As the name suggests, Nafplion was probably a naval station in ancient times, for the neighbouring Mycenae and Argos, even though according to mythology, it was founded by Nafplios, son of Poseidon, and his son Palamedis.The latter was also believed to have invented board games, like dice, to entertain Greek during the Trojan Wars.
Nafplion became the first Capital of Liberated Hellas from 1828 until 1834, when the Capital was transfered to Athens. In 1831, Hellas' first governor was assasinated out of the Temple of Agios Spiridonas.Today, Nafplion is one of the most beautiful coastal destinations in Hellas, especially during the summer, where the flowers on the streets and on the gardens of the neoclassic buildings are blooming, and their smell is accompanying visitors during their evening walks on the narrow streets. Taverns of every type are hidden in the streets and the beach.
The coastal area of Nafplion is full of life every night during summer, with tens of graphic taverns, cafe's and bars. Visitors from all over the world come to spend a few days here, as well as visitors from other towns and cities, who either spend their weekends here, or come for a coffee or lunch, just to spend a few hours away from the lights of the big cities.During the day, one can walk on the port, having a fantastic view of the whole Argolic gulf, as well as Bourtzi, and continue to the "roundabout" of Arvanitia, a beutiful path by the sea, which will magically lead you back to the center of the town. There, the old railway station is a nice place to have a coffee or snack, and walk through the trees and the old wagons.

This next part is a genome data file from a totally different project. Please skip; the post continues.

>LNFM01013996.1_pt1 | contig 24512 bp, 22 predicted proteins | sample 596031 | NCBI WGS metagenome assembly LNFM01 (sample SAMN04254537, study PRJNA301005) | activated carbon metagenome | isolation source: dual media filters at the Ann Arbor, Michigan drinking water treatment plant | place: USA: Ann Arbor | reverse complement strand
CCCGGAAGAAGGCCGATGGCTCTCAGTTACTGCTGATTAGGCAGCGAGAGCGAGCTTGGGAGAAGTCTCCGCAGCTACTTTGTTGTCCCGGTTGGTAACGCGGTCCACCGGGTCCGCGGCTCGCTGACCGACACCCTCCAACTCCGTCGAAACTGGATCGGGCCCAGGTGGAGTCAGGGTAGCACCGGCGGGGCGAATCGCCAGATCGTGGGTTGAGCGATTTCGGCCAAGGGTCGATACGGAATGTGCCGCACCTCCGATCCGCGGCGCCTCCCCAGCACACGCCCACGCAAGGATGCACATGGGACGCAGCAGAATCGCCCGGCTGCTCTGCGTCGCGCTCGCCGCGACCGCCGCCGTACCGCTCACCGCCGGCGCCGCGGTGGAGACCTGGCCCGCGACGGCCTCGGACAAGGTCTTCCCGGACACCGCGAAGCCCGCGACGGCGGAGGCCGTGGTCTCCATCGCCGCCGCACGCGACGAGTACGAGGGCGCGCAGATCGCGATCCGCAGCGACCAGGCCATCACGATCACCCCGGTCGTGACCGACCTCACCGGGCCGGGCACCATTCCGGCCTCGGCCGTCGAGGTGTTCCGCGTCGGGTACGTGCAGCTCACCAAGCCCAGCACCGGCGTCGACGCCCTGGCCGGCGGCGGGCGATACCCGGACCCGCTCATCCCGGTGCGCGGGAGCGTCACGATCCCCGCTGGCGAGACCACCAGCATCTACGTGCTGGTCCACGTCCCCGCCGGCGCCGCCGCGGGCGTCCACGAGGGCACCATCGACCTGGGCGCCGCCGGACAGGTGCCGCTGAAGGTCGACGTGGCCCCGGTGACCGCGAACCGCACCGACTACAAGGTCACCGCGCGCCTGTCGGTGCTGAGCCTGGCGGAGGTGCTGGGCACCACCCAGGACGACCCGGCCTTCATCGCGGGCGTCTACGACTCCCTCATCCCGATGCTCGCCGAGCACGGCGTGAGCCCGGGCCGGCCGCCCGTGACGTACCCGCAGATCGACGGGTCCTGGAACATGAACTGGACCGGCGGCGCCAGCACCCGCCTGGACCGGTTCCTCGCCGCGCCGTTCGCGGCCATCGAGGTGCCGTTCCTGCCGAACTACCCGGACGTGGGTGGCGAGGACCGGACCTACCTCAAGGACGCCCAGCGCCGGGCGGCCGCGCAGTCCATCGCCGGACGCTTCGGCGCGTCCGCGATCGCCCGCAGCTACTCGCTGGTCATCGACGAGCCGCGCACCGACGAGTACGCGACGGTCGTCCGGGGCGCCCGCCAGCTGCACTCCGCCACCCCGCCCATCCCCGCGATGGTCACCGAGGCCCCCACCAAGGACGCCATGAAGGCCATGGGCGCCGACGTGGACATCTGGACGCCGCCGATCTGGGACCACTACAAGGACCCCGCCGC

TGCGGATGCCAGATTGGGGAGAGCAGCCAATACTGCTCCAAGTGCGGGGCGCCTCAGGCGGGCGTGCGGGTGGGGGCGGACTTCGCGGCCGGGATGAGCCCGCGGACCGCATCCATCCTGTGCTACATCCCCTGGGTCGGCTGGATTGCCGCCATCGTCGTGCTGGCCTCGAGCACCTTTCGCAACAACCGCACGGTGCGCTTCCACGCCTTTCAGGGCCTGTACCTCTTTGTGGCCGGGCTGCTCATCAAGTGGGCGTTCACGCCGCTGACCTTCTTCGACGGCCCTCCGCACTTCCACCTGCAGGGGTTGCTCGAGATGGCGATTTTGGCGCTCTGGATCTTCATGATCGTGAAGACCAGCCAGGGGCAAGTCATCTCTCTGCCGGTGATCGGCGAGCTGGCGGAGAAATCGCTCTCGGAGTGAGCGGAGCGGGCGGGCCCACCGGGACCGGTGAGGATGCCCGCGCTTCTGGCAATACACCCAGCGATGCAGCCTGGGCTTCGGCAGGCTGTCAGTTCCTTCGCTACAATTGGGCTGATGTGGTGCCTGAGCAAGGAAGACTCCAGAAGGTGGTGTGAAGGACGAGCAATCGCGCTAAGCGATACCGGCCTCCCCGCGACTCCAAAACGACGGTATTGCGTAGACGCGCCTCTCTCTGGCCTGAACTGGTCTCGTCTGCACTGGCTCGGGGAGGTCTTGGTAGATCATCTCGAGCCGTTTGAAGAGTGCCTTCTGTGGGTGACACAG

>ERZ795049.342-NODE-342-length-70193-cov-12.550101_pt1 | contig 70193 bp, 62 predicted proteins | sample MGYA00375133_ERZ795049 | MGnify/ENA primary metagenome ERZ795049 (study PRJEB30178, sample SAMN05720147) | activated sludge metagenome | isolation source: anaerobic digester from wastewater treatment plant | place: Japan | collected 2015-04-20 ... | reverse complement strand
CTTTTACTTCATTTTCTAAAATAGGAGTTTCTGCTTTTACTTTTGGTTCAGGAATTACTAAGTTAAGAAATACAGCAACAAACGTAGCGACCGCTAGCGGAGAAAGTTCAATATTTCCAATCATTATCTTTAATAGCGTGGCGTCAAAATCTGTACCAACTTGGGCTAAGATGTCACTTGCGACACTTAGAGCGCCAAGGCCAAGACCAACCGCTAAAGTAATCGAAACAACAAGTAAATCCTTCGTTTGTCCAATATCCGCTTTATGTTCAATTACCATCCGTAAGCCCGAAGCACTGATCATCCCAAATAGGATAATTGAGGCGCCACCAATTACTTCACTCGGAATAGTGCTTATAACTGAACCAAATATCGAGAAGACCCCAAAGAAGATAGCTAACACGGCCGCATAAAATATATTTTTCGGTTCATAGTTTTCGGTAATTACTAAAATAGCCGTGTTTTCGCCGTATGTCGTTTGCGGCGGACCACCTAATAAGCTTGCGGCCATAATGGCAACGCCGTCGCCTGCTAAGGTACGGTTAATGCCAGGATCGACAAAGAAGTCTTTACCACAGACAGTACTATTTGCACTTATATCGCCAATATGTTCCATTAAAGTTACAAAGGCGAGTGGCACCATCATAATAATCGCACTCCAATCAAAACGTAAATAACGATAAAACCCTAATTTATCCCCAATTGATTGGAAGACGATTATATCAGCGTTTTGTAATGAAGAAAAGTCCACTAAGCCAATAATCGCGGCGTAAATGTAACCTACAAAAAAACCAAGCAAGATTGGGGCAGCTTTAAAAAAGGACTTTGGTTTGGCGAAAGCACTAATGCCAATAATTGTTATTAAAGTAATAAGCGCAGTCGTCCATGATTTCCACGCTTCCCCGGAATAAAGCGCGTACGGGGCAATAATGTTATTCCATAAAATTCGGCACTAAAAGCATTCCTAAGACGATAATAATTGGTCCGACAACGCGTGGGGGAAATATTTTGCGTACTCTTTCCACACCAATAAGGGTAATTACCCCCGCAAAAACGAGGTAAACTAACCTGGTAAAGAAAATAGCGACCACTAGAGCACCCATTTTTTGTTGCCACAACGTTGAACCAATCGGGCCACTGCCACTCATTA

Palamidi (Greek: Παλαμήδι) is a fortress to the east of the Acronauplia in the town of Nafplio in the Peloponnese region of southern Greece. Nestled on the crest of a 216-metre high hill, the fortress was built by the Venetians during their second occupation of the area (1686–1715). In 1715 it was captured by the Turks and remained under their control until 1822, when it was captured by the Greeks.
In 1715 it was captured by the Turks and remained under their control until 1822, when it was captured by the Greeks.
The Acronauplia (Modern Greek: Ακροναυπλία, Akronafplia, Turkish: Iç Kale, "Inner Castle") is the oldest part of the city of Nafplion in Greece. Until the thirteenth century, it was a town on its own. The arrival of the Venetians and the Franks transformed it into part of the town fortifications.
Later, part of it was used as a prison until the Greek government decided that the view provided from its location would benefit the local tourism and built a hotel complex which still stands there today.